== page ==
And Colleen takes her sketchbook everywhere with her now, including when she volunteered at an arts festival in Pittsburgh. She's fearless!

Next month we'll be back at Summerhill for sketching on August 4, and this interlude in Jan's garden will be a happy memory for all of us. If you'd like to experience a little bit of our summer garden party, why not try making this delicious Corn and Basil Tart? Here's the recipe, just for you!

Corn and Basil Tart

Crust ingredients:
1/3 c. butter, softened
2 T. sugar
½ tsp. salt
1 egg
2/3 c. cornmeal
2/3 c. flour

Filling ingredients:
2 eggs
1 c. half-and-half or light cream
1-1/2 c. fresh corn kernels (about 3 ears)
¾ c. cheddar cheese
½ c. coarsely snipped fresh basil
½ tsp. salt
¼ tsp. black pepper

Optional add-ins:
1 small can black olives
¼-1/3 cup green chiles
Pimento, chopped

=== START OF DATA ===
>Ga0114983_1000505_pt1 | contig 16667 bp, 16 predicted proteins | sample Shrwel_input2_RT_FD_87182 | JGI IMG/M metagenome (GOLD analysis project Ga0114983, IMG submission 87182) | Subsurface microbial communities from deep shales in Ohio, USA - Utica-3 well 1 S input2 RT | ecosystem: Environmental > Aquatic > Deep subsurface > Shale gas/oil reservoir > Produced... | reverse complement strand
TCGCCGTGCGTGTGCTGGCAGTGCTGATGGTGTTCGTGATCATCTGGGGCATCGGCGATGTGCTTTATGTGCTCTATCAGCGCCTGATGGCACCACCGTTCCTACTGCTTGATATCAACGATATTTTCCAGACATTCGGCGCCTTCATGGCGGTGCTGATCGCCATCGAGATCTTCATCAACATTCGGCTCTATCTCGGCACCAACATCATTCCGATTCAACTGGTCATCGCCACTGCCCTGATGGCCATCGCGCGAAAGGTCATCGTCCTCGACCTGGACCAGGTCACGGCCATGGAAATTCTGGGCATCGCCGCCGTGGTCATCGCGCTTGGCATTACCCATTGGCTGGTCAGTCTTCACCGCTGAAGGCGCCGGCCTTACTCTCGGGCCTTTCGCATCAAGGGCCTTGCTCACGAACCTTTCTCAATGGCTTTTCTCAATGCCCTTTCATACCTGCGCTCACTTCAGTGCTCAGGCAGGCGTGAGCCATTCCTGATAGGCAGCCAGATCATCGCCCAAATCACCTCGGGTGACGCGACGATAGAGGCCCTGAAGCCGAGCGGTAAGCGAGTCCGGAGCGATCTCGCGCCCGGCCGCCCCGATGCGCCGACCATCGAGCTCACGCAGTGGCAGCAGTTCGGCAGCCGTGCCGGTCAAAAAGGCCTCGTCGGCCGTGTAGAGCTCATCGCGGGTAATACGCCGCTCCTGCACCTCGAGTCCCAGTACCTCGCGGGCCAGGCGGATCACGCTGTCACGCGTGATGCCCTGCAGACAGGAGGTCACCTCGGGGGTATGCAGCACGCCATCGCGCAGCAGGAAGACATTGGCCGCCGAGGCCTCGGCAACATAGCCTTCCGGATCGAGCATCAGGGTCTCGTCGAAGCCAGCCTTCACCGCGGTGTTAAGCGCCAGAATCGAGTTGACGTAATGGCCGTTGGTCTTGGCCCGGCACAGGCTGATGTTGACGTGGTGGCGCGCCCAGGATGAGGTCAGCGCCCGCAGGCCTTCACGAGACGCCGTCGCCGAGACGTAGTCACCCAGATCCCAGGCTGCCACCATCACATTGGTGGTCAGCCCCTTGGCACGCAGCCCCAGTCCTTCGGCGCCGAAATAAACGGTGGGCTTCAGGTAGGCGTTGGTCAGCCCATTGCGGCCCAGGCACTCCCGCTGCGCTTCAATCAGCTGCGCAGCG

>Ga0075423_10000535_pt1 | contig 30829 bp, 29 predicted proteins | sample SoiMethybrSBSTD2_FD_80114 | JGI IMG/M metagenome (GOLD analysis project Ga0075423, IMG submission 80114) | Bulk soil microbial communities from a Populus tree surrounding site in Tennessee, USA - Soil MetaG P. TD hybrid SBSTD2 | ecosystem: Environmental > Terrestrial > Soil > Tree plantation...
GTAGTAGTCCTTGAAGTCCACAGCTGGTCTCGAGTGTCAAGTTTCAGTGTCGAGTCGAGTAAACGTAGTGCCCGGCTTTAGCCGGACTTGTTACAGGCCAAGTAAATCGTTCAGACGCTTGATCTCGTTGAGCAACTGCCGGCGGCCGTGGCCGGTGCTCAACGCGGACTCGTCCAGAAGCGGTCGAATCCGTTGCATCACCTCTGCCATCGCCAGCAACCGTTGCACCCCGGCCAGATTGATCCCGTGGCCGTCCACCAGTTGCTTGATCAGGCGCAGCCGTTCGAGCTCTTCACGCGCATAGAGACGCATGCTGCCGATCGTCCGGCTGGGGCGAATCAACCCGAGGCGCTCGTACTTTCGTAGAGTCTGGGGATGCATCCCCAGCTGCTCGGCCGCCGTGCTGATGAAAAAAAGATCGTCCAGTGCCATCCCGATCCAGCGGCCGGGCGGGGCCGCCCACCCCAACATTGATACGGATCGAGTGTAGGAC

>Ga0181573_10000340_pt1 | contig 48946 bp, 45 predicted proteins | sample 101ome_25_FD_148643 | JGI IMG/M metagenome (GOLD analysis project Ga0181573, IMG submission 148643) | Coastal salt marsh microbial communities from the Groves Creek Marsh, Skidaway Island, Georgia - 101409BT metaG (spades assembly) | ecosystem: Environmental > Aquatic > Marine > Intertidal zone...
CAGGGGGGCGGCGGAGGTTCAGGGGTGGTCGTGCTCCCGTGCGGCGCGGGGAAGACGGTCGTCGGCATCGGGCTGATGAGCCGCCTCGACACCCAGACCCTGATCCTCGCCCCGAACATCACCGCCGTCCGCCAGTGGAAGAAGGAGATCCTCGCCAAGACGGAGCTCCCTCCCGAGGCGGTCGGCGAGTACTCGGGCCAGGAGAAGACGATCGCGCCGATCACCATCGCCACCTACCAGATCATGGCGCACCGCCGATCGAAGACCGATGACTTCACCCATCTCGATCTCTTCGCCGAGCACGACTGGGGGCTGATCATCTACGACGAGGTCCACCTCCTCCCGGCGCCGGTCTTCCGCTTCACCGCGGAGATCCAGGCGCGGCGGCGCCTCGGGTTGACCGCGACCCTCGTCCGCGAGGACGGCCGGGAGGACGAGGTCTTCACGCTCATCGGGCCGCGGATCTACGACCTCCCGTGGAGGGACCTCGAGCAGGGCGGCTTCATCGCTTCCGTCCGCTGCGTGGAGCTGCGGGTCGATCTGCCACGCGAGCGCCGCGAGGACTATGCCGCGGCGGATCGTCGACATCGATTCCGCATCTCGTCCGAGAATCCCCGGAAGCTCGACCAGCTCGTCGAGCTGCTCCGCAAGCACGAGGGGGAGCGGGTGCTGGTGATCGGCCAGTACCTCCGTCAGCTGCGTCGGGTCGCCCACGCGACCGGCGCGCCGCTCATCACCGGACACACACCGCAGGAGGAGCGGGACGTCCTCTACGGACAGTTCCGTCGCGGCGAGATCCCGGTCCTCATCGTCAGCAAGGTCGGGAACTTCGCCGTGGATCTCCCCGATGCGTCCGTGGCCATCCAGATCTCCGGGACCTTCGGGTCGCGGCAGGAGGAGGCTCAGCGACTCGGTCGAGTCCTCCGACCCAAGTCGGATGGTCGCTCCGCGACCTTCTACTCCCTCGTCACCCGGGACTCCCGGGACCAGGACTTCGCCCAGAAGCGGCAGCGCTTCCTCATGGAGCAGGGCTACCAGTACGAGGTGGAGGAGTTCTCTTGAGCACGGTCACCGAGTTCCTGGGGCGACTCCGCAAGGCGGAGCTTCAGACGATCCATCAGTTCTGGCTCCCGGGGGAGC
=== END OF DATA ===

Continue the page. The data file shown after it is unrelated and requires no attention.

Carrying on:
Artichoke hearts, chopped

Optional toppings:
Chopped tomato and basil
Or salsa

1. Make the cornmeal crust: In a medium bowl, beat the butter with an electric mixer for 30 seconds. Add sugar and ½ tsp. salt. Beat until combined. Beat in 1 egg until combined. Add in cornmeal and flour. Mix until ingredients form moist clumps or a ball.
2. Preheat oven to 350ยบ. Pat the dough onto the bottom and up the sides of a 9-inch tart pan with removable bottom.  Line the pastry with a double thickness of foil and bake 10 minutes; remove foil. Bake 5-6 minutes more.
3. Meanwhile, in a medium bowl, whisk together 2 eggs and half-and-half. Stir in the corn, cheese, basil, ½ tsp. salt, and pepper. Add any additional optional ingredients. 
4. Pour into prebaked pastry shell. Bake 35-40 minutes or until set. Let stand 10 minutes. Remove sides of pan to serve. 
5. Sprinkle with tomato and additional basil, or with salsa.